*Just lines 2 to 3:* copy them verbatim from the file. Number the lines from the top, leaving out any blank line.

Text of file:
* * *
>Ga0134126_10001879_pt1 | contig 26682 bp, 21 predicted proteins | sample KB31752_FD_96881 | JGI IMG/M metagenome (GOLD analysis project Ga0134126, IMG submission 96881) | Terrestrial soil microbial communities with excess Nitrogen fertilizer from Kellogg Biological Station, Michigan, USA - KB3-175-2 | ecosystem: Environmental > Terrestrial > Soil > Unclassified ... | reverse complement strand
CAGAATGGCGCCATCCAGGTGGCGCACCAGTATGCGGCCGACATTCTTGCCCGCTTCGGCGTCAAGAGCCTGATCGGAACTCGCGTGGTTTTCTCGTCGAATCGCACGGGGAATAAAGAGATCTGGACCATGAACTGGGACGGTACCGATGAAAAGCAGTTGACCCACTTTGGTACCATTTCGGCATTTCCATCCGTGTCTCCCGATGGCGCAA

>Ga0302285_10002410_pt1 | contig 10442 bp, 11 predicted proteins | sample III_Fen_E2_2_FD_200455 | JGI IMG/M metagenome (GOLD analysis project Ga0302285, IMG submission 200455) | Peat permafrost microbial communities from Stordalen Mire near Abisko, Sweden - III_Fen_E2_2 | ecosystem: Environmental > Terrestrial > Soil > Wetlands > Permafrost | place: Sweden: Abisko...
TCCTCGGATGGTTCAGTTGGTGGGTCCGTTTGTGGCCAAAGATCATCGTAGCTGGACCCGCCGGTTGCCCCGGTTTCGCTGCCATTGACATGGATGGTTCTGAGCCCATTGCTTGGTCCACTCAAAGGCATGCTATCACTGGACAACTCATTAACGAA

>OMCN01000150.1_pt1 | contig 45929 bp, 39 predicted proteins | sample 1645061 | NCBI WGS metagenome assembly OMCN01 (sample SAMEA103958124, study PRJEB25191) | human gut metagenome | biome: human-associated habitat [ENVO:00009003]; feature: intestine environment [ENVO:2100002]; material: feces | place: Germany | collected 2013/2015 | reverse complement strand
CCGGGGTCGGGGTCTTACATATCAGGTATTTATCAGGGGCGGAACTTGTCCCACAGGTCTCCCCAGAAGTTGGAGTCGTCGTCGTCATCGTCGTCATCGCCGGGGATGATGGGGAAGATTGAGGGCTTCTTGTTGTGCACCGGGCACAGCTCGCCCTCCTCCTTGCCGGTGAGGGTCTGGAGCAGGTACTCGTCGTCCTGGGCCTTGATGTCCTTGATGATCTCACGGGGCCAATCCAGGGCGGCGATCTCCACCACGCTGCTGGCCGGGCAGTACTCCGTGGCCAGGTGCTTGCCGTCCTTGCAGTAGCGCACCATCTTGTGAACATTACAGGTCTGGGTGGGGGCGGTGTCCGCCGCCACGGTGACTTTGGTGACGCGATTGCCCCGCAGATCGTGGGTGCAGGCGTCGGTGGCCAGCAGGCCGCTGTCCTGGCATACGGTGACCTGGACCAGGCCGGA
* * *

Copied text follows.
CAGAATGGCGCCATCCAGGTGGCGCACCAGTATGCGGCCGACATTCTTGCCCGCTTCGGCGTCAAGAGCCTGATCGGAACTCGCGTGGTTTTCTCGTCGAATCGCACGGGGAATAAAGAGATCTGGACCATGAACTGGGACGGTACCGATGAAAAGCAGTTGACCCACTTTGGTACCATTTCGGCATTTCCATCCGTGTCTCCCGATGGCGCAA

>Ga0302285_10002410_pt1 | contig 10442 bp, 11 predicted proteins | sample III_Fen_E2_2_FD_200455 | JGI IMG/M metagenome (GOLD analysis project Ga0302285, IMG submission 200455) | Peat permafrost microbial communities from Stordalen Mire near Abisko, Sweden - III_Fen_E2_2 | ecosystem: Environmental > Terrestrial > Soil > Wetlands > Permafrost | place: Sweden: Abisko...